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  • American Indian History on Trial: Historical Expertise in Tribal Litigation by E. Richard Hart
  • Frederick E. Hoxie (bio)
American Indian History on Trial: Historical Expertise in Tribal Litigation by E. Richard Hart University of Utah Press, 2018

RICHARD HART has done the historical profession and the Indian law community an enormous service. This book—a combination memoir and litigation history—spans Hart's forty-year career as an expert witness on behalf of American Indian tribes. It is an excellent summary of four major cases, three of which examine federal intent with regard to reservation status and boundaries and one involving tribal recognition. A fifth section contains a brief overview of western water rights litigation featuring his work on this issue at Zuni and Klamath.

The bulk of American Indian History on Trial contains compelling and clearly presented descriptions of the specific historical questions Hart was assigned to answer by attorneys representing four tribes. The clarity of those questions and the precision of his answers are instructive. Tribal litigation turns on defining the central issue of the case and then—if historical evidence is to play a significant role in resolving the dispute—framing a question that will support a responsive narrative. For example, in 1832 in Cherokee Nation John Marshall asked, "Do the Cherokees constitute a foreign state?" Were he present, Hart might have been charged by the attorneys with responding to this historical question: "When, if ever, have the Cherokees acted as a foreign state?" Answers to historical questions do not determine outcomes—as Cherokee illustrates—but they do force judges to respond to reality rather than misguided cultural assumptions.

The four questions at the heart of Hart's narrative are:

  1. 1. Did the 1873 executive order creating the Coeur d'Alene reservation convey to the tribe an interest in the "beds and banks" of Coeur d'Alene Lake?

  2. 2. When the Wenatchi tribe signed the Yakama Treaty of 1855, did it obtain the Wenatshapam Fishery on the Wenatchi River?

  3. 3. Are the Amah Mutsun people of San Juan Bautista, California, an Indian group worthy of recognition by the United States as a federal tribe?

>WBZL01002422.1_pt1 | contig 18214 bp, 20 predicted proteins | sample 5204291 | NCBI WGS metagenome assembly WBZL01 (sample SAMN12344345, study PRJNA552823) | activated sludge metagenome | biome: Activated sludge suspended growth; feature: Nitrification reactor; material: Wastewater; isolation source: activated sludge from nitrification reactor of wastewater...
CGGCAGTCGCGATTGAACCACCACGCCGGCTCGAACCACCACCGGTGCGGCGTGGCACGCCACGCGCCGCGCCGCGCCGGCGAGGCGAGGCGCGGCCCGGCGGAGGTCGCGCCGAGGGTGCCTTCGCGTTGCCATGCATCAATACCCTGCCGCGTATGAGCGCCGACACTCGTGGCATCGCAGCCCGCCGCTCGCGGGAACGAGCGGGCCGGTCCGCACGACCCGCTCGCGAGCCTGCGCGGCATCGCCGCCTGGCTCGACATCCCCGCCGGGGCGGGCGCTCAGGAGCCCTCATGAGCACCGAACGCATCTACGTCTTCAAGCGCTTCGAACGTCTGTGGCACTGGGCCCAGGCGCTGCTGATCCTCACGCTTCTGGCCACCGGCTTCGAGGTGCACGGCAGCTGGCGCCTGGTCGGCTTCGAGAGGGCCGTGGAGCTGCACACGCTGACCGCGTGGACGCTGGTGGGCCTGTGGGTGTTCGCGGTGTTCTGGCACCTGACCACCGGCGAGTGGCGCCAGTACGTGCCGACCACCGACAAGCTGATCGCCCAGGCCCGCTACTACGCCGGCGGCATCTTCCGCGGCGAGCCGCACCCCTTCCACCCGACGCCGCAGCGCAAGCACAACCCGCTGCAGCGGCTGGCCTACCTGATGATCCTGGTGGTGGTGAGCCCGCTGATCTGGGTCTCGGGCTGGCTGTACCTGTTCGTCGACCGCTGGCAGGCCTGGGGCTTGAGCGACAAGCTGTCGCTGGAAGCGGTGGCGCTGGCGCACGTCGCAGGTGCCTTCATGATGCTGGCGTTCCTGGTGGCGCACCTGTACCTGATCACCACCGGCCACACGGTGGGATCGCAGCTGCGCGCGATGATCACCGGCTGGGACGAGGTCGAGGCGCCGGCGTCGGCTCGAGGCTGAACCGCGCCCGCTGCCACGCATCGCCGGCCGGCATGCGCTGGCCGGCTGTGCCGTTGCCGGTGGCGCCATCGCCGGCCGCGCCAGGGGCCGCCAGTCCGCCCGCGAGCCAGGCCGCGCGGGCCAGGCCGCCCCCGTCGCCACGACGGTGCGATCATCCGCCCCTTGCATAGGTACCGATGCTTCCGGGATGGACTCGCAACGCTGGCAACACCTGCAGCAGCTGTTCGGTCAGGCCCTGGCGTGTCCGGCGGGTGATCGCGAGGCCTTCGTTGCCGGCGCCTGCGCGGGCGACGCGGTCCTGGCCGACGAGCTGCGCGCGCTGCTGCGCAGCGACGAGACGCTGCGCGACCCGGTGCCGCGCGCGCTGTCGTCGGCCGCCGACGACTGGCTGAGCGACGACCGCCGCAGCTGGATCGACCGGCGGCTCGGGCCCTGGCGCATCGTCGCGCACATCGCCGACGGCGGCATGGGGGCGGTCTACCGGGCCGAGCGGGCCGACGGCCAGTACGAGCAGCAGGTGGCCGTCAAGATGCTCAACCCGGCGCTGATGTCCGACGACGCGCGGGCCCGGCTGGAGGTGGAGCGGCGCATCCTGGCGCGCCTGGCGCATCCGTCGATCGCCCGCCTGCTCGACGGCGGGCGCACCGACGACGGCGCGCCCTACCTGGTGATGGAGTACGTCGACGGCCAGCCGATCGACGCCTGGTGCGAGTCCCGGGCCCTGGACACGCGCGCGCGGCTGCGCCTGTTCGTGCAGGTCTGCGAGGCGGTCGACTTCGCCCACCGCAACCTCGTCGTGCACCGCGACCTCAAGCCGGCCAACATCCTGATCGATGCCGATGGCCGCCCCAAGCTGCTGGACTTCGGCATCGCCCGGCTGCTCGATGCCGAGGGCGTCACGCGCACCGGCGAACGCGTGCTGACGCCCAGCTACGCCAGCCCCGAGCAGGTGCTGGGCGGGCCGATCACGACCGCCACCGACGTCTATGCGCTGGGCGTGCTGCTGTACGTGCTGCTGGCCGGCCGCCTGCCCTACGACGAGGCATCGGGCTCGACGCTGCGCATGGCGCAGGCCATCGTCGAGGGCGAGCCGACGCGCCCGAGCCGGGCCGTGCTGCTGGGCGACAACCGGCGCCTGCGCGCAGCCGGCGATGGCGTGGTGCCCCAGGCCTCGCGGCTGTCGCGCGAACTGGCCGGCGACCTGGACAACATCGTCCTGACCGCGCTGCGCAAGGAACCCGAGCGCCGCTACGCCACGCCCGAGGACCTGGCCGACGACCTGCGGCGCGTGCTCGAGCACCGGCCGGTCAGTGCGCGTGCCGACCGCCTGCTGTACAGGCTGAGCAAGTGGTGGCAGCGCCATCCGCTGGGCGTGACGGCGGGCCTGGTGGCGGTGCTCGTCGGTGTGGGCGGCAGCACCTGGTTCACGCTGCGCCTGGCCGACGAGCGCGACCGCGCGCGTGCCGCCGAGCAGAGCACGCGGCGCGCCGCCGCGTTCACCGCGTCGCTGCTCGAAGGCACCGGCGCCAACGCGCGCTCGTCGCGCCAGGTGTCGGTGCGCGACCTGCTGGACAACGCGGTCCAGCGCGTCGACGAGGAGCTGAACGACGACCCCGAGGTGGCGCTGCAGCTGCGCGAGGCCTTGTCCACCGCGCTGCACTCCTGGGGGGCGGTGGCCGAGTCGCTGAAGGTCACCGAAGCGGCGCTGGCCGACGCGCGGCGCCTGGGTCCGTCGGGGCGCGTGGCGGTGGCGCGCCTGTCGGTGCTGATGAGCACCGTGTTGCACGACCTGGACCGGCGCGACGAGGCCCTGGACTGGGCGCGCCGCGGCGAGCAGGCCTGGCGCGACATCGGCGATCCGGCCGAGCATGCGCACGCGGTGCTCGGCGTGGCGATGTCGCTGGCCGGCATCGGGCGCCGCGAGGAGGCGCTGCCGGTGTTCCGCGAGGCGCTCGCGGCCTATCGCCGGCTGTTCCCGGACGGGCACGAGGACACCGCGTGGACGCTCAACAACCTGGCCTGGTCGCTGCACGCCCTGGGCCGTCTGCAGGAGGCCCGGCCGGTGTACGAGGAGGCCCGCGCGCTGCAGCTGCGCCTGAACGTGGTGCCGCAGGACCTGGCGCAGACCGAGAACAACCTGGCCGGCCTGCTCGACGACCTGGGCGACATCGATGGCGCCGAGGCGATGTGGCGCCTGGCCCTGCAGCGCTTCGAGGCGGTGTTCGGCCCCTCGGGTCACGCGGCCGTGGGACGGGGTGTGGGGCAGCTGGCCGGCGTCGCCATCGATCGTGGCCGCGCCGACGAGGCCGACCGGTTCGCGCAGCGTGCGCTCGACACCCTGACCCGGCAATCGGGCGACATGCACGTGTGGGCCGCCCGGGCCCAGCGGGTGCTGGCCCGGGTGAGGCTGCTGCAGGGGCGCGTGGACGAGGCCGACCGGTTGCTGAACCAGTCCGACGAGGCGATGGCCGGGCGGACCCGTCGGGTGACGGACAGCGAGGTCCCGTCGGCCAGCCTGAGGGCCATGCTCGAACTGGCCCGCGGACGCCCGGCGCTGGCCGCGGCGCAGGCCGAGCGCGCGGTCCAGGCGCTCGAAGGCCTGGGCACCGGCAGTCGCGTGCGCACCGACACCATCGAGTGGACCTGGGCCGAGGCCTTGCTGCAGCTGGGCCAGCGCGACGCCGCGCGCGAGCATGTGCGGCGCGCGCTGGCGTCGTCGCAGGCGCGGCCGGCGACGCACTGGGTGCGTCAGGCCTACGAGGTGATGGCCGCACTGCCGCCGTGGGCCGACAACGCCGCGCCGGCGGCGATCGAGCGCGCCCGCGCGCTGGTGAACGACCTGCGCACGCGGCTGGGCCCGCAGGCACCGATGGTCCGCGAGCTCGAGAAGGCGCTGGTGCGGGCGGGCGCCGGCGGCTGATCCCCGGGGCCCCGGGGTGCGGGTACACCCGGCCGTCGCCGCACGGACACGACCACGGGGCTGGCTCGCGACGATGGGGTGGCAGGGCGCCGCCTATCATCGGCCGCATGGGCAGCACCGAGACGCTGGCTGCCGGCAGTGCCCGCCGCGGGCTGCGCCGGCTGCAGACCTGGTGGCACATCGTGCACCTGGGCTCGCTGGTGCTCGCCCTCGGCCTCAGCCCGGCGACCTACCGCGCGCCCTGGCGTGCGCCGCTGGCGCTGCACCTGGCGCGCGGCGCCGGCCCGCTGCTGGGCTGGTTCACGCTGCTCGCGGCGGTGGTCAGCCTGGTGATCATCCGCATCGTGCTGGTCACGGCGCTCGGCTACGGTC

4. 4. Did the executive order signed by President Chester A. Arthur in 1883 creating the modern Hualapai reservation extinguish the tribe's title to land west and southwest of the borders described in [End Page 182] that document? (The tribe viewed those lands as part of its aboriginal homeland.)

Hart masterfully explains the broad legal context for each of these questions. By doing so he demonstrates that resolutions of big issues of justice and equity usually rest on clear and well-documented answers to small historical questions. He also makes clear that this type of historical research is slow and (because it is created for each dispute) expensive. Most of the cases remained unresolved for years, even decades. Tribes without resources or knowledgeable legal teams suffer the fate of most poor people who enter courtrooms: they lose. And, Hart notes, precise historical answers do not necessarily resolve cases. The Wenatchi could only win a right to fish; they did not win title to the fishery itself. The Amah Mutsun community remains unrecognized after decades of struggle. Nevertheless, the message of Hart's narrative is that documenting tribal experiences is essential if the legal process—however flawed—is to move forward.

Anyone considering work as an expert witness should read this book, even if the tribes and issues involved do not overlap with the cases discussed here. Hart "shows" rather than tells us how to be an expert. His narrative demonstrates that experts must rely on archival sources rather than secondary "experts" or historical theory. He shows that historians must be prepared to use all possible sources: material culture, baptismal records, cartographic information, and oral testimony. And by identifying the questions that drove his work, he illustrates that successful experts do not argue. Instead, they impress the court with their credibility—a credibility earned through thoroughness and by acknowledging and discussing contradictory evidence and opposing arguments. As flawed as they are, courts view themselves as fair-minded and neutral. Experts must adapt themselves to that environment.

There is probably another volume to...


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pp. 182-183
Launched on MUSE
Open Access
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